A few weeks ago, I submitted a post about the settlement approval Order in Richardson v. Huntington Ingalls Inc., 2013-LHC-01317 (OALJ 2013). Apparently I wasn’t the only person who thought this Order was interesting. There has been considerable industry-wide discourse about the propriety of the Order and the Director’s arguments concerning the adequacy of settlements under Section 8(i) of the Longshore and Harbor Workers’ Compensation Act. The Director has appealed the Order to the Benefits Review Board.
My opinion is that the administrative law judge (“ALJ”) was 100% correct in approving the settlement. But what do others think? I’m not going to steal any thunder from the thoughtful articles posted by some industry experts. Instead, I’m going to refer you to those postings.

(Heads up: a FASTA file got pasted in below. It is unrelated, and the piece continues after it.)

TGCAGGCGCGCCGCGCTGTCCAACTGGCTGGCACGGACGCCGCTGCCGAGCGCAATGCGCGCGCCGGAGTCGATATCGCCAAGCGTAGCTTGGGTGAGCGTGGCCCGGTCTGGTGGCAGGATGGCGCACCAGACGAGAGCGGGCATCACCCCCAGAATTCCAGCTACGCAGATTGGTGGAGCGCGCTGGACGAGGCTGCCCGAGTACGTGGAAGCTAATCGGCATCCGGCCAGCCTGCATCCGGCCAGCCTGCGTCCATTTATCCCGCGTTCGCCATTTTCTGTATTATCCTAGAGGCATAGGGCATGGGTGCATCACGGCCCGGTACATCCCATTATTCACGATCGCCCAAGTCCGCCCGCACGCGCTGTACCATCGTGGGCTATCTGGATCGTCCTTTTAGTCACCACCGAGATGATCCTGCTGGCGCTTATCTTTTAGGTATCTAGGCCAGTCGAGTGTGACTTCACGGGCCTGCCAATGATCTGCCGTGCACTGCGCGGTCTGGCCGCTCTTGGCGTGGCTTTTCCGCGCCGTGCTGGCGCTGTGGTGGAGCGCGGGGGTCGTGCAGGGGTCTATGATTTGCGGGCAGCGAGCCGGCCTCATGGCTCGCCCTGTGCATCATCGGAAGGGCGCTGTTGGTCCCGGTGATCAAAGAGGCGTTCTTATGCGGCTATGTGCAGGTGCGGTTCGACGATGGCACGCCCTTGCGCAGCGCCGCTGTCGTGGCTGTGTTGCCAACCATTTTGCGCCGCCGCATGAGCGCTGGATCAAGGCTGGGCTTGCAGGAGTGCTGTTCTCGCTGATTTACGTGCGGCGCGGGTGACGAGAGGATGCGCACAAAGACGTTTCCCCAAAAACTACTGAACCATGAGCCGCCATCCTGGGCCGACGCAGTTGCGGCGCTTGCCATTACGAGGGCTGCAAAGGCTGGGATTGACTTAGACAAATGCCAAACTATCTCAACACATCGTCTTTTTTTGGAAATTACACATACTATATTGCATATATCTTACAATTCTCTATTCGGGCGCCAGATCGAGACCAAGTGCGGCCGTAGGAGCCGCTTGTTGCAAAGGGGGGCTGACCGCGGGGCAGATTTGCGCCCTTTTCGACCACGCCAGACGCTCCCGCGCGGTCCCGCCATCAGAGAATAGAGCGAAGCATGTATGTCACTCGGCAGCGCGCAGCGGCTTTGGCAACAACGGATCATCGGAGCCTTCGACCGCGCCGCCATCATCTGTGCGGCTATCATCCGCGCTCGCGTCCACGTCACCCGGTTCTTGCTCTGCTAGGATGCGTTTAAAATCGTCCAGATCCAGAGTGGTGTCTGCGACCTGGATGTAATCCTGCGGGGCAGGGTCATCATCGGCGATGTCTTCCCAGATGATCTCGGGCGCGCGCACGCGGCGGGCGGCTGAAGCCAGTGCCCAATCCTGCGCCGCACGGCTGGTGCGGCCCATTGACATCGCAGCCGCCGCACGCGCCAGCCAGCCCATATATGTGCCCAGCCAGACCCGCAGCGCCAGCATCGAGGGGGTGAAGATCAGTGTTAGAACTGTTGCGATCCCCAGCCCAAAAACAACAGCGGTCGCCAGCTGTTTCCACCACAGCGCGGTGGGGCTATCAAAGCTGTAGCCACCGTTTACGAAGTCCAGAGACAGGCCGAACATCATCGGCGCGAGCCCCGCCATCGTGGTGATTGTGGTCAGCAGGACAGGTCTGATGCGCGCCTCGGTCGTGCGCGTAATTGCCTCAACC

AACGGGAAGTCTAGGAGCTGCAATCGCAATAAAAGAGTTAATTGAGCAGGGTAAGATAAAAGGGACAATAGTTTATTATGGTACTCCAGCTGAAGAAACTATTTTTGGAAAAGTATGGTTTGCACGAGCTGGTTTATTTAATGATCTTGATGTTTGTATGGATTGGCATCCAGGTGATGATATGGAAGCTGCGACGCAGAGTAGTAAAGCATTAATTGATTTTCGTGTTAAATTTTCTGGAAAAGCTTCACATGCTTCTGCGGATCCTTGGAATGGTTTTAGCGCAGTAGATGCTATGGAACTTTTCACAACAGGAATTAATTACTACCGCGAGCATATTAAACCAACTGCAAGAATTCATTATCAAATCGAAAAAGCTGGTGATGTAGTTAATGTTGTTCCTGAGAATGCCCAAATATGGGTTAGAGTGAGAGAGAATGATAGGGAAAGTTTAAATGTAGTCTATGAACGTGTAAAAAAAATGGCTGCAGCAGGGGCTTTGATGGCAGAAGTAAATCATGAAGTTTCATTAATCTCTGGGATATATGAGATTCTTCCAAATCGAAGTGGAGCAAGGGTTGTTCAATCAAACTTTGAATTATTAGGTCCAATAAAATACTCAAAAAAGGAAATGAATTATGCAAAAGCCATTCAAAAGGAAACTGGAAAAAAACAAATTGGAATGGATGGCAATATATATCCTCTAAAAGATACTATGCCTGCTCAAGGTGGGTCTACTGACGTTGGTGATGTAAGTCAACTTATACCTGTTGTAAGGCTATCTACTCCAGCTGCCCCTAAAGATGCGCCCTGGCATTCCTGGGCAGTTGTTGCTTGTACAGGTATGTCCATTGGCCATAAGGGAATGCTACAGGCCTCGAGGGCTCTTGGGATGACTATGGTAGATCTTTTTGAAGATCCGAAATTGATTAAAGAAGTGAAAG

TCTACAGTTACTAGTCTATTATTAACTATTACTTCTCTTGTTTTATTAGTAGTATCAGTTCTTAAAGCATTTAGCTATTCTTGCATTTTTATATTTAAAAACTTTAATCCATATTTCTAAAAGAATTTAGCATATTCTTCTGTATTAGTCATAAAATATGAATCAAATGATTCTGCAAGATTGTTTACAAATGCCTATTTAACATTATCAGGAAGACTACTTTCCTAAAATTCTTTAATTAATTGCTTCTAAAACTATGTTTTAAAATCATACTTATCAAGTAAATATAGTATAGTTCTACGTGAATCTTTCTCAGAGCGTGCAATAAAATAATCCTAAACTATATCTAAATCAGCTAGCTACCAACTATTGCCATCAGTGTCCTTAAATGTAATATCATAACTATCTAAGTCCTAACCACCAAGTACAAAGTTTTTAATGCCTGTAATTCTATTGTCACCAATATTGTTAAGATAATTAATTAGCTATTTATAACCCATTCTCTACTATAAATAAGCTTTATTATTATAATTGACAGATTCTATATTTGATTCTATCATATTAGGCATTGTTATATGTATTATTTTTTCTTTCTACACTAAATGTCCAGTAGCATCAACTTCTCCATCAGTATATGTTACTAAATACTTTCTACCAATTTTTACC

Check out “The Fog of Adequacy,” by Stephen C. Embry on the LexisNexis Workers’ Compensation Law Community. “The Fog of Adequacy” argues in favor of the ALJ’s decision.
For a good counterpoint, review John Chamberlain’s “When is a settlement adequate?” which is available on John’s Longshore and Defense Base Act Blog.
There is also some discussion about Richardson at the Jones Act and Longshore Claims professional group on LinkedIn. (I recommend joining the group if you haven’t done so already.)
Finally, the Richardson Order will be discussed at Loyola University New Orleans College of Law’s DOL West Coast Symposium III. Registration for the Symposium, which takes place on October 1, 2013, is now open. You can register through Loyola’s CLE website.
(Note: I originally published this post on Navigable Waters: A Maritime, Longshore and Defense Base Act Blog.)